Moving to Real Money – Part 1

Moving to Real Money - Part 1

Making the transition to real money is a serious step for most students.  By this point, we hope you’ve practiced following your trade plan by paper trading enough to feel both comfortable and confident in the system you’ve chosen and the probability profile you’ve selected.  What you’ve learned works.  But transitioning to real money creates mental and emotional pressures not experienced in theoretical exercises or during paper trading. Starting to trade with real money may also, on rare occasions, activate self-sabotaging emotional responses or negative thought processes.   

The best approach at this stage is a controlled and patient increase of exposure while carefully entering the markets with real money.  Even a small amount of real money will trigger different emotional responses than those felt during practice.  We encourage you to start small and then phase in more real money over time as you experience success and gain more confidence.  Be patient and disciplined with this process just like you did while practicing.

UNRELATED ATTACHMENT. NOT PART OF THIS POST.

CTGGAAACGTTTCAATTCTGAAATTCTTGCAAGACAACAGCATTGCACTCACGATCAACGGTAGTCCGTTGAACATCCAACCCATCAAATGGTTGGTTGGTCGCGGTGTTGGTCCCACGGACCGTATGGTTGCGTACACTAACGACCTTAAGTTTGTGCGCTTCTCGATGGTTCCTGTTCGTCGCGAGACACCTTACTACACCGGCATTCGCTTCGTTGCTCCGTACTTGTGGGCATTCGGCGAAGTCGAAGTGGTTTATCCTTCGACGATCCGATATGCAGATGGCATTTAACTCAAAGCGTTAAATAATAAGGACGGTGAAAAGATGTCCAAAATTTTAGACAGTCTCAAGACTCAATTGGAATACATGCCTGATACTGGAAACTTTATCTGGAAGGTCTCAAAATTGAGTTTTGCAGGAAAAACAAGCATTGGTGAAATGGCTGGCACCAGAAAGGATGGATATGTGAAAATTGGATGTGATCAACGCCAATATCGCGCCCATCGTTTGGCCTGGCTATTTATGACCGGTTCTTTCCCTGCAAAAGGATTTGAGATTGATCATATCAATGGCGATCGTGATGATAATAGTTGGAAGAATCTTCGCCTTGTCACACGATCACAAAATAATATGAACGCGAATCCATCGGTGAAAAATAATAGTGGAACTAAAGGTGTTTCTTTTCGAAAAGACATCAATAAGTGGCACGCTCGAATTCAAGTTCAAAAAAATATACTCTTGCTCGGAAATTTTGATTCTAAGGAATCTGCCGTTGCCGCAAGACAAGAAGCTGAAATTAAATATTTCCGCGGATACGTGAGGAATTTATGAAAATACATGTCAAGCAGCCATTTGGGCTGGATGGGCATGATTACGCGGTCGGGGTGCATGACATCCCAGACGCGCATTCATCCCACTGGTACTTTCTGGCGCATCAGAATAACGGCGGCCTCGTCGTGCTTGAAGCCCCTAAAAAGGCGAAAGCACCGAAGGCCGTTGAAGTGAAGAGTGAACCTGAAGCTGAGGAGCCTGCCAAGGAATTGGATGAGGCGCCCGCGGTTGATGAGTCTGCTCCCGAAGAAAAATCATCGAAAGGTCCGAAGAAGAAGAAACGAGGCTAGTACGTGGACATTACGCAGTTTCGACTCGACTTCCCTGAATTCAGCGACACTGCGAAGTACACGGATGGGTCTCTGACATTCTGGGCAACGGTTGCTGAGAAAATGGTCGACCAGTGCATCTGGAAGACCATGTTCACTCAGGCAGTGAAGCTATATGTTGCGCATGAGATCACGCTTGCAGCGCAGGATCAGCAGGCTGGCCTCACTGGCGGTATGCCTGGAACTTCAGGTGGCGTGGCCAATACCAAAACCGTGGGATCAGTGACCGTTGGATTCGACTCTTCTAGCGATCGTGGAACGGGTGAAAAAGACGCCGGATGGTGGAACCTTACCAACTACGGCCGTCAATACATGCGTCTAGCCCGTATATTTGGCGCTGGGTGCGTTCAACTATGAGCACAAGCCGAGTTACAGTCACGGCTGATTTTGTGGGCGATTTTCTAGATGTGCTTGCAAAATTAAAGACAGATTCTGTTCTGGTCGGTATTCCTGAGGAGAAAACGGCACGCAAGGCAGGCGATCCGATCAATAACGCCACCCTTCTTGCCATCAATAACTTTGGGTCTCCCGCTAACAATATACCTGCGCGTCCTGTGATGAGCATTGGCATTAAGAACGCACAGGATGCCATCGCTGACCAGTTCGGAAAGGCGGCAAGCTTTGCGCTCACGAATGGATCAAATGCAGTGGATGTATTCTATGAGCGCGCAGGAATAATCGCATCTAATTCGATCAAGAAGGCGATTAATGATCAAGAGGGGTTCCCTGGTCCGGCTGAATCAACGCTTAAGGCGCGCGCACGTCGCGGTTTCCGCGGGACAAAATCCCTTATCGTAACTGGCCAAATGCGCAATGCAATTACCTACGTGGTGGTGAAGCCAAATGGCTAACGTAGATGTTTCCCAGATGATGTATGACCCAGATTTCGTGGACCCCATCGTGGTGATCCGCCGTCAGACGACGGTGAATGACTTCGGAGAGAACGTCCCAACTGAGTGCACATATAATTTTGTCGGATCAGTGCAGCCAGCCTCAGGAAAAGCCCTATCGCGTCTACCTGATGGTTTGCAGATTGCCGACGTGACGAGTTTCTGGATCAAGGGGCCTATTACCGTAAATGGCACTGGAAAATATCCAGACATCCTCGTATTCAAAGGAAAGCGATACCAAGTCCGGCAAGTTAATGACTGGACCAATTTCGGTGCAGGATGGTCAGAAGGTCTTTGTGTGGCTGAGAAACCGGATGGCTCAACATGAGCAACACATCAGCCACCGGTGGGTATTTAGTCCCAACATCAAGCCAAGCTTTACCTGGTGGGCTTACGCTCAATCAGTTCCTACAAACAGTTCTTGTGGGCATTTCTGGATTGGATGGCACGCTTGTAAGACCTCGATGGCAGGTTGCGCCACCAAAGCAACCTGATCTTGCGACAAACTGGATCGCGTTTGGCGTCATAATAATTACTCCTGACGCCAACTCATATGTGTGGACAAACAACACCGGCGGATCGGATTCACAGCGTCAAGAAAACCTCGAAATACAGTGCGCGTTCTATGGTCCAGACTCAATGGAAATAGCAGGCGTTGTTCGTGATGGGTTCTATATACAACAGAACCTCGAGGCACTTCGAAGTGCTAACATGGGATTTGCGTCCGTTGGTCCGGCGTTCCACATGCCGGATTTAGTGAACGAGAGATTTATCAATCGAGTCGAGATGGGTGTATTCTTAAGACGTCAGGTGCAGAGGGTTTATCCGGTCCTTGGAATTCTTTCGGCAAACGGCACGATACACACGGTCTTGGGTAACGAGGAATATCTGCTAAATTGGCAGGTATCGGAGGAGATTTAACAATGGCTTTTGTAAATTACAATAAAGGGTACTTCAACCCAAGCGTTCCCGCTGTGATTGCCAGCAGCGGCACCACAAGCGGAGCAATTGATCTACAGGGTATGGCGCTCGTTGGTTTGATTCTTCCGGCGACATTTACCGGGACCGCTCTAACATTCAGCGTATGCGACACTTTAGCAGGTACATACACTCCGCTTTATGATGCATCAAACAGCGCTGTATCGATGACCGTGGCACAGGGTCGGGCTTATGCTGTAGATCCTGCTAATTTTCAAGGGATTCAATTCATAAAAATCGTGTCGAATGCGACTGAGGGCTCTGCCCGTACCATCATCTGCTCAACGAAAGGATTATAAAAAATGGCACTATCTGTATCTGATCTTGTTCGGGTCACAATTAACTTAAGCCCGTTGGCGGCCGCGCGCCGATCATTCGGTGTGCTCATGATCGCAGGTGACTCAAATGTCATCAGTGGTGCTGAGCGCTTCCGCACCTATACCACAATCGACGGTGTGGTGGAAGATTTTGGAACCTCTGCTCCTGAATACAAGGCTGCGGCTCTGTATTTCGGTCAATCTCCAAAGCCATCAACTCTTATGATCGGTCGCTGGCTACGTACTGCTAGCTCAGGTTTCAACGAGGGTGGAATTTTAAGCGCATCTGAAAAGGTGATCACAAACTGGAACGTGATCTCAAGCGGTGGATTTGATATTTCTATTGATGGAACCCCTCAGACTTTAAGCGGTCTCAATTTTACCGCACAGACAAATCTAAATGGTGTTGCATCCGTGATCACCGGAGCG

During this lesson we will lead you through three areas:

    1. Establish Realistic Expectations and Tolerance for Risk
    2. Solidify Your Trading Plan and Tracking Documents
    3. Make Your First Real Money Trade

As you make the switch to real money, try to remember that your success as a trader is not determined by your success on individual trades or isolated market outcomes.  You will be tempted to focus on your daily or weekly gains.  Try not to.  Your success is ultimately measured by how well you follow your system and take the entries and exits it signals.  So try to focus on how well you followed your system and not be emotionally affected by that day’s results.